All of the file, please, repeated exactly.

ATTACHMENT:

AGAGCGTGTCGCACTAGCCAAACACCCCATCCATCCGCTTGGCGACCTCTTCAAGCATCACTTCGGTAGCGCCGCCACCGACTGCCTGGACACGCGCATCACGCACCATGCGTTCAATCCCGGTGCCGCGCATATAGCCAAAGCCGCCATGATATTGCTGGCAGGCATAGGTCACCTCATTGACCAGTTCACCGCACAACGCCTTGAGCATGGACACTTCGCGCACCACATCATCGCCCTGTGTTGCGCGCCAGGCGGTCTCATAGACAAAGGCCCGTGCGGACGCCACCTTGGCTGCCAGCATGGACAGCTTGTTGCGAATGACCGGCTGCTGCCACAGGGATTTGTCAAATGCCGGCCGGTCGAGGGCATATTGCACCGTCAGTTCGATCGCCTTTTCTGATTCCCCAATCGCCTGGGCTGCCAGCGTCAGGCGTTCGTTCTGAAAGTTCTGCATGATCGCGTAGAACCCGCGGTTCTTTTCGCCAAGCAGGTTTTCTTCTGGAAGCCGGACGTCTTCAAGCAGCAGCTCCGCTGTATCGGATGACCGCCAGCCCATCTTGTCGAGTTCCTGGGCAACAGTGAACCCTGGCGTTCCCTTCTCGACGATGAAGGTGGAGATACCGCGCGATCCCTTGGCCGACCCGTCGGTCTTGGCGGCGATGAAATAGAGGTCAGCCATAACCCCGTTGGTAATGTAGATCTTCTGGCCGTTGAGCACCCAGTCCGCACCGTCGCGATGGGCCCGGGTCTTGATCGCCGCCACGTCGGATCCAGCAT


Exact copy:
AGAGCGTGTCGCACTAGCCAAACACCCCATCCATCCGCTTGGCGACCTCTTCAAGCATCACTTCGGTAGCGCCGCCACCGACTGCCTGGACACGCGCATCACGCACCATGCGTTCAATCCCGGTGCCGCGCATATAGCCAAAGCCGCCATGATATTGCTGGCAGGCATAGGTCACCTCATTGACCAGTTCACCGCACAACGCCTTGAGCATGGACACTTCGCGCACCACATCATCGCCCTGTGTTGCGCGCCAGGCGGTCTCATAGACAAAGGCCCGTGCGGACGCCACCTTGGCTGCCAGCATGGACAGCTTGTTGCGAATGACCGGCTGCTGCCACAGGGATTTGTCAAATGCCGGCCGGTCGAGGGCATATTGCACCGTCAGTTCGATCGCCTTTTCTGATTCCCCAATCGCCTGGGCTGCCAGCGTCAGGCGTTCGTTCTGAAAGTTCTGCATGATCGCGTAGAACCCGCGGTTCTTTTCGCCAAGCAGGTTTTCTTCTGGAAGCCGGACGTCTTCAAGCAGCAGCTCCGCTGTATCGGATGACCGCCAGCCCATCTTGTCGAGTTCCTGGGCAACAGTGAACCCTGGCGTTCCCTTCTCGACGATGAAGGTGGAGATACCGCGCGATCCCTTGGCCGACCCGTCGGTCTTGGCGGCGATGAAATAGAGGTCAGCCATAACCCCGTTGGTAATGTAGATCTTCTGGCCGTTGAGCACCCAGTCCGCACCGTCGCGATGGGCCCGGGTCTTGATCGCCGCCACGTCGGATCCAGCAT